Are you a leader, or a manager?
While many of us think of leaders and managers interchangeably, there are actually important distinctions to be made between these two roles. The success of any organization will be dependent upon both leaders and managers, but organizations without true leaders will be limited in their successes. What’s more, many that identify themselves as leaders may be surprised to learn that they’re actually serving in a more managerial capacity.
So just what are the distinctions between these two roles?
Managers are those who spend most of their time attending to daily tasks and deadlines, including dealing with employee issues, problem solving, or micromanaging the affairs of those they supervise. Individuals in these roles can be invaluable to a company, to be sure, but they should hold mid-tier positions, not positions at the top. Rather, those at the top should be focused on the overall direction of the company and forward to what’s ahead, instead of just what’s happening today. Without leadership that maintains focus on the broader, more strategic issues at hand, a company will be challenged to make progress and achieve long-term goals.
On this same note, managers and leaders can also be defined by their differences in perspective. Those that tend to accept things as they are, whether it be corporate profits, employee performance, or company organization, have the characteristics of a manager, while those inclined to challenge the status quo and innovate are better fit for leadership. The most profitable companies today are those that excel at innovation, which means leaders must be visionary and the source of original ideas if they wish to be competitive in their industry.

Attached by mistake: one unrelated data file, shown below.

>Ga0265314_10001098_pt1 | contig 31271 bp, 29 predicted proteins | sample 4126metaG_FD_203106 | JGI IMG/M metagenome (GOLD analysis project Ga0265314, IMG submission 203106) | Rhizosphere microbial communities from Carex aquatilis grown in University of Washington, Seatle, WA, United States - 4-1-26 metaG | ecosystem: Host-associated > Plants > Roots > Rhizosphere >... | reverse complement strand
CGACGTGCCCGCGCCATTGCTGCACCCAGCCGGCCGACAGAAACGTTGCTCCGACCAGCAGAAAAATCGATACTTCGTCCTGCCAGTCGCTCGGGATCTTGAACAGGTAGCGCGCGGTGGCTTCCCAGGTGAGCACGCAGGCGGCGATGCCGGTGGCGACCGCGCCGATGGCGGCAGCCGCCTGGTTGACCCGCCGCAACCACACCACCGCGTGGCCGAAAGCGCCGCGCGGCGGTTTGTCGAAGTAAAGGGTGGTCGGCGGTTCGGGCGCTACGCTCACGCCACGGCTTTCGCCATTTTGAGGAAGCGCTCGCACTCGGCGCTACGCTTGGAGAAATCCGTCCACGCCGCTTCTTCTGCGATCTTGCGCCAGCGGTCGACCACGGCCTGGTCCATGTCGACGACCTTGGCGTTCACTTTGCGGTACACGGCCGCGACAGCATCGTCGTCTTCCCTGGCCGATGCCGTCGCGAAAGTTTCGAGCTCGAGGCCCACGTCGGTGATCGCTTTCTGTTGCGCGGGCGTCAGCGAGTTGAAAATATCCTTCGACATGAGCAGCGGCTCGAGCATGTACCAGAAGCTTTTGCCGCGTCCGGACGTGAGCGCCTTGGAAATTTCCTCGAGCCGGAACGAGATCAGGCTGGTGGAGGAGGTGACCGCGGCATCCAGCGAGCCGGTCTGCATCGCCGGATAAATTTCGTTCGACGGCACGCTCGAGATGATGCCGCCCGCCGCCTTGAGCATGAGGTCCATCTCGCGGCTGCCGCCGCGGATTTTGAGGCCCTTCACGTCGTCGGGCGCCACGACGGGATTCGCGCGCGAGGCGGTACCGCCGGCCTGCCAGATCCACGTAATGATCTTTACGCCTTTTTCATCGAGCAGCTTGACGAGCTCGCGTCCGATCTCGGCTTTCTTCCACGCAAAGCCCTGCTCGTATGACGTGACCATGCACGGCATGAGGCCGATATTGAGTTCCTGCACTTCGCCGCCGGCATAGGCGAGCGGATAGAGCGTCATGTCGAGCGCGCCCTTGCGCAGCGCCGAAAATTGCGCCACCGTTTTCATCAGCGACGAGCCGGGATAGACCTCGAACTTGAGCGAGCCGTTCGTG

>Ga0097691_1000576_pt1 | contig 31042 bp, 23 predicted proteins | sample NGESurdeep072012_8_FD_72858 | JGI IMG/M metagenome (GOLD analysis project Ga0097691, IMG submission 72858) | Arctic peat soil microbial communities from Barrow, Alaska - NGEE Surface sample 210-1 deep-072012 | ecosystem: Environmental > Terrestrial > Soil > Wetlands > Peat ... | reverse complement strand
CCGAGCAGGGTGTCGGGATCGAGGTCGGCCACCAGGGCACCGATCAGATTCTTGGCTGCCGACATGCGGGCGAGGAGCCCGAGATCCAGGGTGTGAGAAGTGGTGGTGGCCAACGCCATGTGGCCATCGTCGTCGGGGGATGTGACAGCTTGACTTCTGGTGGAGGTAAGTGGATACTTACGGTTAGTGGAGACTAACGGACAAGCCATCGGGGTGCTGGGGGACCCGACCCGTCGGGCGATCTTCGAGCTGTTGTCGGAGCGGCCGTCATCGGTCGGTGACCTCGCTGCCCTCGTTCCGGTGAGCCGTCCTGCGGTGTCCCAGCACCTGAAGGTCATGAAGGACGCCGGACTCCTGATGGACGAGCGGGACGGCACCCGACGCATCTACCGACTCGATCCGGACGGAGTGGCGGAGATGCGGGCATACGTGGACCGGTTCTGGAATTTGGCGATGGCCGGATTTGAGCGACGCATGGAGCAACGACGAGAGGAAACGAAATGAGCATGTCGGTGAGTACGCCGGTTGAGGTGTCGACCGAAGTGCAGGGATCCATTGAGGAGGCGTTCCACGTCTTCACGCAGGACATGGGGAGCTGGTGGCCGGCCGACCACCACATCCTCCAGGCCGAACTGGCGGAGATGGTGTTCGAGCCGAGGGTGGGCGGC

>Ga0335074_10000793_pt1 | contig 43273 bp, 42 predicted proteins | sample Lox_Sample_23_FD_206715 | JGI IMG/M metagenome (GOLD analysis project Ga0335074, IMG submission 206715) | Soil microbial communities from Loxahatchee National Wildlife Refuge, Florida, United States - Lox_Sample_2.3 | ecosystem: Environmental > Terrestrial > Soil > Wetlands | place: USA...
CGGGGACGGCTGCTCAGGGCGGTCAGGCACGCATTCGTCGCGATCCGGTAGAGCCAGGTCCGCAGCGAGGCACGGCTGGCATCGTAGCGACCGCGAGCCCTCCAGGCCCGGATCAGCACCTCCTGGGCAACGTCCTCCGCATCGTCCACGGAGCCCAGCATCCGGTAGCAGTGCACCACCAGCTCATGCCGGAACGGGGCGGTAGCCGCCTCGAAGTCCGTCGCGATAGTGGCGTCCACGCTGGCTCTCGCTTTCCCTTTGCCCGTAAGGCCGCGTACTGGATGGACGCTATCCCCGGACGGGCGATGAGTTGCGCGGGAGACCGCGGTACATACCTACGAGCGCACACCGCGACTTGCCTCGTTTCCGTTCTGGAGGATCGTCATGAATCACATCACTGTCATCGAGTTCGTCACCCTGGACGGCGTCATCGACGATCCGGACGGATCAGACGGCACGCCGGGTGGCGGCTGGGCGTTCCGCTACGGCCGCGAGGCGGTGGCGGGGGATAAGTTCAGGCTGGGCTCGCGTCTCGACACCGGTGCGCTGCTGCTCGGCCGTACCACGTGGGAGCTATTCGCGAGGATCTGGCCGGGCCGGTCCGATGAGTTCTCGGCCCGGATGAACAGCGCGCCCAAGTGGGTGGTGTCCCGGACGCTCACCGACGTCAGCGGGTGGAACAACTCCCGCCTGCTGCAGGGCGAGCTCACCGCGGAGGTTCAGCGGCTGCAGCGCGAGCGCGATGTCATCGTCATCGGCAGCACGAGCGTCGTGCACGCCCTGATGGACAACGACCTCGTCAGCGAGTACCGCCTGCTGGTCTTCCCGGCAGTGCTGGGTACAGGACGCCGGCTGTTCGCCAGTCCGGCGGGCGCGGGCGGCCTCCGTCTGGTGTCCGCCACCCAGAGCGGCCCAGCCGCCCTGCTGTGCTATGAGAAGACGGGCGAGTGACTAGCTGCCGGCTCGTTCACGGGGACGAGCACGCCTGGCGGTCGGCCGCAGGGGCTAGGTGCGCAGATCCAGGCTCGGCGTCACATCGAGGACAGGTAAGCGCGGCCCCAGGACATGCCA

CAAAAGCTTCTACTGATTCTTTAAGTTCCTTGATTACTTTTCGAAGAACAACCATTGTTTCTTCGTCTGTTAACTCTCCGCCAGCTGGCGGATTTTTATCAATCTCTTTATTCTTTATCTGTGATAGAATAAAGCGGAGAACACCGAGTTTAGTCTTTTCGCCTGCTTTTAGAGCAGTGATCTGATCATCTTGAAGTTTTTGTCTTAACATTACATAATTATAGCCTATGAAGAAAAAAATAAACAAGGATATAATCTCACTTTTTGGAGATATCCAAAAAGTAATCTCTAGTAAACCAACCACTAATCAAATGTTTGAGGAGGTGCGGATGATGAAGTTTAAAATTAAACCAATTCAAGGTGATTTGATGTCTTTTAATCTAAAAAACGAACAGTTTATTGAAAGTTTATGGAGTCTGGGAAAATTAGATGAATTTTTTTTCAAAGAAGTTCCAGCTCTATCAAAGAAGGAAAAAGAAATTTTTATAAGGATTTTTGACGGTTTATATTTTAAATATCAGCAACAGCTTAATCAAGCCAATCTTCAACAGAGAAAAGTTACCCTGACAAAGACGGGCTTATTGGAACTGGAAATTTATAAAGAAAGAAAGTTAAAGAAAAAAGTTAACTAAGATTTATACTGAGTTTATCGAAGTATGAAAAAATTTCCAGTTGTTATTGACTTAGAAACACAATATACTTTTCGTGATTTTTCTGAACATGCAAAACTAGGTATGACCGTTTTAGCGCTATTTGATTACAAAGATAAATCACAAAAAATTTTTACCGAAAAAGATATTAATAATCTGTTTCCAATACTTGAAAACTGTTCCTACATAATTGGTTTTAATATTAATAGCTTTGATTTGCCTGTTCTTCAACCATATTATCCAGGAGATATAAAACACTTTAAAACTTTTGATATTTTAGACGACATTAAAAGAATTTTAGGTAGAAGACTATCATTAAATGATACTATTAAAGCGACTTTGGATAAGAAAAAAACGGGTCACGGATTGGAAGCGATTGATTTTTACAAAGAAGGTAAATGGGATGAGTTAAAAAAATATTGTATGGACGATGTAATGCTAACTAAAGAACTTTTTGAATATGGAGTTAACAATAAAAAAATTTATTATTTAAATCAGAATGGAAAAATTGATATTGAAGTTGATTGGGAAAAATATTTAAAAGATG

As mentioned, leaders are those that look ahead and challenge the status quo, and these two qualities often make them sources of inspiration for their companies, (though even with these qualities, leaders must still possess the ability to unify and motivate their teams). Conversely, managers are those that tend to emphasize order and control in the workplace. While employees may enjoy working with managers, they’re likely not more passionate about their work because of these managers. As leadership speaker Mike Abrashoff explains when speaking about his experience leading the USS Benfold as one of the most junior commanding officers in the Navy’s Pacific Fleet, the ability to connect with team members to achieve positive outcomes is dependent not just on rule and order, but on the ability to foster cohesion, collaboration, and motivation.
Poor employee retention rates can be incredibly detrimental to companies’ success, and one of the best ways to improve retention rates and increase overall employee satisfaction is to emphasize employees’ personal strengths. When output is valued above actual skill, it’s a sign that meaningful leadership is absent. As motivational speaker Marcus Buckingham, a former Senior Researcher at Gallup Organization, argues in his keynote speeches, companies should strive to ensure that 75% of an employee’s day is spent doing something that relies their strongest skills. Doing so ensures that employees are more productive and confident in their abilities.